“I don't think anyone really can put into words or can appreciate what he was going through last year at the end of the season,” manager AJ Hinch said. “He put in a lot of work and was very diligent. It took a lot more rehab than I think anybody imagined.”
Altuve is slashing .328/.371/.688, and Correa has put up a line of .313/.400/.542. Correa’s exit-velocity readings are also back in line with the elite level he was at before suffering a back injury, an encouraging signal that his success is sustainable.
“Last year, it was impossible to get healthy,” Correa said. “This year, so far, it's been the real me and being healthy, which is the most important thing.”
3) The pitching staff picks each other up
Houston starter Gerrit Cole overcame a leadoff homer to Mitch Haniger and consecutive doubles in the third to Haniger and Domingo Santana to strike out 11, which matched Justin Verlander’s total on Saturday. During their win streak, Astros starters have limited opponents to a .618 OPS, second best among teams that don’t use an opener, while racking up 56 punchouts, tied for fourth most.
Cole, Verlander and Collin McHugh each turned in their best start of 2019 this past time through the rotation, but Wade Miley labored through just four innings on Friday due to a 41-pitch first inning, which forced Houston to turn to its bullpen early.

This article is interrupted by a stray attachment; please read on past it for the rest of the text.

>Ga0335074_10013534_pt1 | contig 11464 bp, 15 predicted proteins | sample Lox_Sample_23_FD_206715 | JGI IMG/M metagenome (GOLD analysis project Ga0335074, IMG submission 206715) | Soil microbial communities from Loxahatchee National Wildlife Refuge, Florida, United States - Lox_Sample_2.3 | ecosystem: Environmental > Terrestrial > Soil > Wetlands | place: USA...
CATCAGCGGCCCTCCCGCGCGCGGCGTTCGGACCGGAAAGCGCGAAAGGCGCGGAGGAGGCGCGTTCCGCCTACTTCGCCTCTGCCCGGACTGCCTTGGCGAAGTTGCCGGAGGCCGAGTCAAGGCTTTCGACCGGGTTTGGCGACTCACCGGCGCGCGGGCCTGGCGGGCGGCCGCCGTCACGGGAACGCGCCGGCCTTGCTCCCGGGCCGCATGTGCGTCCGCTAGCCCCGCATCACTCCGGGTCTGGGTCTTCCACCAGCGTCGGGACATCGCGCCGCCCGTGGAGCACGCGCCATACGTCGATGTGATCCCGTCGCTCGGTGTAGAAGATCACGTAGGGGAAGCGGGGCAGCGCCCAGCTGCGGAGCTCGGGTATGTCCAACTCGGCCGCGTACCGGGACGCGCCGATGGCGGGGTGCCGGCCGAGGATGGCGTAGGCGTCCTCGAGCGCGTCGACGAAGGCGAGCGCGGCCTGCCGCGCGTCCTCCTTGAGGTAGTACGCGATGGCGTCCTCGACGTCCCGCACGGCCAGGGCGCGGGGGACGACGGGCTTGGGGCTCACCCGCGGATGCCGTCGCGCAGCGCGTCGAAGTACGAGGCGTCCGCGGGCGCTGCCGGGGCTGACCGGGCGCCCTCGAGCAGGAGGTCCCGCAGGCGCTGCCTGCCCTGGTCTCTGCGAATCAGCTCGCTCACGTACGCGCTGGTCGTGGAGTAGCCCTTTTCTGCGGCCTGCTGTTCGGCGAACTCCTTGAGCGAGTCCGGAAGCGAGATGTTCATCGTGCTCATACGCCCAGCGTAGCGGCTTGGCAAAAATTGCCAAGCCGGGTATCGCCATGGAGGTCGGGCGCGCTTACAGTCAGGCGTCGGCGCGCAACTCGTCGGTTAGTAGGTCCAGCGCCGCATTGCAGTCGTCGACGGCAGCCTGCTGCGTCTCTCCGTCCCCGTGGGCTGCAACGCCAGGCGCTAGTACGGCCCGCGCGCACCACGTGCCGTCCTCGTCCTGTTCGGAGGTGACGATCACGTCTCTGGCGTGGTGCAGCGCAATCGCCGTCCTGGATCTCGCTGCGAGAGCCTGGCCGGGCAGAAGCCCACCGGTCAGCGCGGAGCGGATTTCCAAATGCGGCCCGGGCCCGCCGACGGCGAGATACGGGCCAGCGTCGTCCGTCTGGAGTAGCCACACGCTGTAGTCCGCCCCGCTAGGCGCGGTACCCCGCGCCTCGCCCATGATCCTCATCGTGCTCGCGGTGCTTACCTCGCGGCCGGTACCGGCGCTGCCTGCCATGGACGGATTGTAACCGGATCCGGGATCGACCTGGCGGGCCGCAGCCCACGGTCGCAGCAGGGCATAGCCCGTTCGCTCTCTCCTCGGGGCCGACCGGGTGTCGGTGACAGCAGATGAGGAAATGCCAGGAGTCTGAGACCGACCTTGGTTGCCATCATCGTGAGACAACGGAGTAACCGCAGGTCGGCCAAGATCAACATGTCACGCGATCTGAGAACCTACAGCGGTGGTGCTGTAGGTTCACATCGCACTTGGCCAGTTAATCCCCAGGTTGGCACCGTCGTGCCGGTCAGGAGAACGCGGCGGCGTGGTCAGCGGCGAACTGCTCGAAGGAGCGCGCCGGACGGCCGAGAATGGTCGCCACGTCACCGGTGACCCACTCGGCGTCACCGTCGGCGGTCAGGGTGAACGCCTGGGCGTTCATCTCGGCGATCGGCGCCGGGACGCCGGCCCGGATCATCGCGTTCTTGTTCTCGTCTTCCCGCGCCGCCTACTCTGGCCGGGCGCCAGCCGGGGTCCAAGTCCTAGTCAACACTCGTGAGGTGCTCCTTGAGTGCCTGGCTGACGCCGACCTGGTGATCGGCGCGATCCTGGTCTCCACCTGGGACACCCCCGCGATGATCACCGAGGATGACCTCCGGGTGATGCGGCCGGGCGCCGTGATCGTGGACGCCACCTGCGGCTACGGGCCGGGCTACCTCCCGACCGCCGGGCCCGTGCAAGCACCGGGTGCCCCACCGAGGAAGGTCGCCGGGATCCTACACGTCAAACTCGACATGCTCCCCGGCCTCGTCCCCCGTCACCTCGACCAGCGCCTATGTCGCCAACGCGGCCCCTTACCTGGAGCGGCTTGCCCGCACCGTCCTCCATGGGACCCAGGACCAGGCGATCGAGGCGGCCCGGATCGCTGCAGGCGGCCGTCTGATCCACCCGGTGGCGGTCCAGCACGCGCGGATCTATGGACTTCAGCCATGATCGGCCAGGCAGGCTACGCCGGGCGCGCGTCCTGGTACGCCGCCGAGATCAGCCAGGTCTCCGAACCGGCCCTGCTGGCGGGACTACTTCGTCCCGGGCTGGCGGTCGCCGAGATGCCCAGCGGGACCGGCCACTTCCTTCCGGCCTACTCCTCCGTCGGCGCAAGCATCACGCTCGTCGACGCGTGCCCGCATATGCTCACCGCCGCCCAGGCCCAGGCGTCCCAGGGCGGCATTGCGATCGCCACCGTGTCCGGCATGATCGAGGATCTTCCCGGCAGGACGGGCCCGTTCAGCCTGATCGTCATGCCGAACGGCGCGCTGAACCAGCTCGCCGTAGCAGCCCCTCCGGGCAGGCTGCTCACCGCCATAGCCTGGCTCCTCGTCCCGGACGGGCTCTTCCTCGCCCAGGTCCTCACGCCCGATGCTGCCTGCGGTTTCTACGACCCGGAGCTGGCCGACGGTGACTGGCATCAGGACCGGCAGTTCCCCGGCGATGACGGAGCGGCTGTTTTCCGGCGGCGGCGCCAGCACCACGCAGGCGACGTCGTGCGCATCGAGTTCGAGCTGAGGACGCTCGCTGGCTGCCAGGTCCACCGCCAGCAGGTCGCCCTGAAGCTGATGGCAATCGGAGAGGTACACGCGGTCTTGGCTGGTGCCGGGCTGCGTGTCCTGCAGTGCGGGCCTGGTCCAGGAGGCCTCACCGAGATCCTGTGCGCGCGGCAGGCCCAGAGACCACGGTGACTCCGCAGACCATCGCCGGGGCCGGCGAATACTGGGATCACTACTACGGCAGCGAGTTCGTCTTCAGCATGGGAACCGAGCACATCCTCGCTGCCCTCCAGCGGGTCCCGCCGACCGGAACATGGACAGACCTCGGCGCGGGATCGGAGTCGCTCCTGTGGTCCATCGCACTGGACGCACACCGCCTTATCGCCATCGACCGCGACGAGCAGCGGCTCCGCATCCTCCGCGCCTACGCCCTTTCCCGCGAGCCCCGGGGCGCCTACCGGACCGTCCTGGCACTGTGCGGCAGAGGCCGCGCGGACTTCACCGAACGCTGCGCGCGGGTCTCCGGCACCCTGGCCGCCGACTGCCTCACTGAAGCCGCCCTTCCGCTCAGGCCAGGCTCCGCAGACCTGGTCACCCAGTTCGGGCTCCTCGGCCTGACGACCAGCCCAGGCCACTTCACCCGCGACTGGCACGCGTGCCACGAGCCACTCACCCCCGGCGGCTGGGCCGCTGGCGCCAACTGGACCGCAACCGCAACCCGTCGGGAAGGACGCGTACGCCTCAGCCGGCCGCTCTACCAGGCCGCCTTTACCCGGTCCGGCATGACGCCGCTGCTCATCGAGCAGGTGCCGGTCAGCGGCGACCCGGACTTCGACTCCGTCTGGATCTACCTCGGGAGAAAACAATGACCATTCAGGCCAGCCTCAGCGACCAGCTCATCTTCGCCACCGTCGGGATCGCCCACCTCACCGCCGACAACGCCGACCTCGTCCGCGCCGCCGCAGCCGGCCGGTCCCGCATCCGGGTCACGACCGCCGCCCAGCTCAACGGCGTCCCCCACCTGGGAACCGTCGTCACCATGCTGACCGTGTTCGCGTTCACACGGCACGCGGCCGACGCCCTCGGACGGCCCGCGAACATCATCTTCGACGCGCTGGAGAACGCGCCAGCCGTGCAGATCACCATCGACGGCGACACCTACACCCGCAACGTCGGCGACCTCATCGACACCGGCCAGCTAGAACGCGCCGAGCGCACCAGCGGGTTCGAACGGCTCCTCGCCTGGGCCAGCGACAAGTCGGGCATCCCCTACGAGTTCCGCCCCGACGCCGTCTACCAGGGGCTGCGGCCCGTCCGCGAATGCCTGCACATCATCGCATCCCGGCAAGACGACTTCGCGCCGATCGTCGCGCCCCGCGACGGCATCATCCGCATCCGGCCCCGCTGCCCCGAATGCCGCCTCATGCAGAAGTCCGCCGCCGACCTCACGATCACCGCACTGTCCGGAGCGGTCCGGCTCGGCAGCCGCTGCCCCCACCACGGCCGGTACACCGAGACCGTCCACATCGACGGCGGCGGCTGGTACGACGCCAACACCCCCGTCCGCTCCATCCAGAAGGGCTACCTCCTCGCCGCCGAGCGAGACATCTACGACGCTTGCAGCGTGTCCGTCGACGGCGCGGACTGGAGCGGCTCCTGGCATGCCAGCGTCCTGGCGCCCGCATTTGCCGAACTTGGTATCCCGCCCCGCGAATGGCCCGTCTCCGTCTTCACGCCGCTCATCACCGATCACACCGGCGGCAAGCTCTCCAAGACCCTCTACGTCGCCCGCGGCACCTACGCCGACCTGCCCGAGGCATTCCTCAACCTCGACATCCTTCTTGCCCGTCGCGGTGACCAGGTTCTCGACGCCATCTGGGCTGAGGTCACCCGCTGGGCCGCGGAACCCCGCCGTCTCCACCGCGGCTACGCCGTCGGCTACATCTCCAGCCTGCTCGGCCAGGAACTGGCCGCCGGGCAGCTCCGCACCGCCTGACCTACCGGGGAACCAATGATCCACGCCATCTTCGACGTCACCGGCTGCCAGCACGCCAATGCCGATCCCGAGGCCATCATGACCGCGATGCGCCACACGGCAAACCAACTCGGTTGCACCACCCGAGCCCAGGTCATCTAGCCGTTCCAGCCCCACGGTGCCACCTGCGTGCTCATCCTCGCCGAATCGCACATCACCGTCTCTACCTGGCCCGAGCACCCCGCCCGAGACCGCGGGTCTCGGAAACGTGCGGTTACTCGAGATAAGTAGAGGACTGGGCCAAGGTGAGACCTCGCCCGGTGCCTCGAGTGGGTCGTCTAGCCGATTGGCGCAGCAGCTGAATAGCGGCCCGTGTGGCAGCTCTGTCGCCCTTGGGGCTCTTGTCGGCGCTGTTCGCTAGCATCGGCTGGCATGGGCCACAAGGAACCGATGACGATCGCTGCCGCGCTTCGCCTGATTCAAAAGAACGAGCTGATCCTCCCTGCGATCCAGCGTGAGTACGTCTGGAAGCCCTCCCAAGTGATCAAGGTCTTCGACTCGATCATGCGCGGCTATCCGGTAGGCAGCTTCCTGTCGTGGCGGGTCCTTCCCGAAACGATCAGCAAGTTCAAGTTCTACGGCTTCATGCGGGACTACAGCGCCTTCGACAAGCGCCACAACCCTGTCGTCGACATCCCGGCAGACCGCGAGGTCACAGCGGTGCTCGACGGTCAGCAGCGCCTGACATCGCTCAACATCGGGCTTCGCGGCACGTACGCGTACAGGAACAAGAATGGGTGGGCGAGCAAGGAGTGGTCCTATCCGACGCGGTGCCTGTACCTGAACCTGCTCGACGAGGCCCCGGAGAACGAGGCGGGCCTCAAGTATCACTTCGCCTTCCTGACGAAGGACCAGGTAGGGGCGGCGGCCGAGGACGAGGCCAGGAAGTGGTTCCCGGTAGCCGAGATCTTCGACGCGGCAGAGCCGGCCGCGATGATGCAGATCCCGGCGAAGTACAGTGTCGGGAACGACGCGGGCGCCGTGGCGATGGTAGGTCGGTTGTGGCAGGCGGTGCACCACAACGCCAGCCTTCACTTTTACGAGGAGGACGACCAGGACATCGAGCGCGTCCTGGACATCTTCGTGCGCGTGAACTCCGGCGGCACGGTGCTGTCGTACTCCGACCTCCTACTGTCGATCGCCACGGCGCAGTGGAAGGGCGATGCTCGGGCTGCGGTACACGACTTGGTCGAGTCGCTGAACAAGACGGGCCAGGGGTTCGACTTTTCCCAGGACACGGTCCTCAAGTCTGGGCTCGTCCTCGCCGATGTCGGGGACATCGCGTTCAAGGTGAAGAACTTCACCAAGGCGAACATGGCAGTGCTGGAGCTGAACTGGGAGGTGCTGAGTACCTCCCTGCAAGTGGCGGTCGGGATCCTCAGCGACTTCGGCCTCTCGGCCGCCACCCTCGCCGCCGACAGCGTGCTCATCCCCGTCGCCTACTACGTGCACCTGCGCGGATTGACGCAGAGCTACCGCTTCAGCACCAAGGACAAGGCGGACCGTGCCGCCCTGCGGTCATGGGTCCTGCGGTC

Yet with two off-days during their 10-day road trip, including Monday, Houston has the luxury to move Brad Peacock to a long-relief role and go with a four-man rotation. Peacock struck out seven over 3 1/3 innings on Friday, which positioned Roberto Osuna for the first of three straight saves in Seattle.
Osuna now has seven saves in as many attempts, and setup men Will Harris and Ryan Pressly have yet to allow a run in a combined 12 innings.
“They're nasty,” Cole said. “Our whole bullpen is really good. We've got a lot of guys that will take the ball multiple days in a row, give you their best effort. They're not afraid to pitch in leverage or clean up your mess.”
“Best in the game. Not even close,” Bregman said.
4) The Astros insist that they’re over last October
Houston’s win streak has come via sweeps of the A’s (who won 97 games and reached the postseason last year), the Yankees (who won 100 and also played into October) and the Mariners (who entered this weekend 13-2 and leading MLB in just about every offensive category).
Last year’s sudden postseason exit didn’t stir the Astros to prove that they were better than their five-game American League Championship Series defeat to the Red Sox, they say, but instead say their scorching-hot streak is reflective of a professional and consistent day-to-day approach.
“This sounds maybe a little aggressive, but we’re a good team,” Hinch said. “And we win. And we’ve got to keep working to do better in other aspects of the game, but we’re not trying to make up for last season. We don’t give two [cares] about last season.”
Daniel Kramer is a reporter for MLB.com based in Seattle. Follow him on Twitter at @DKramer_.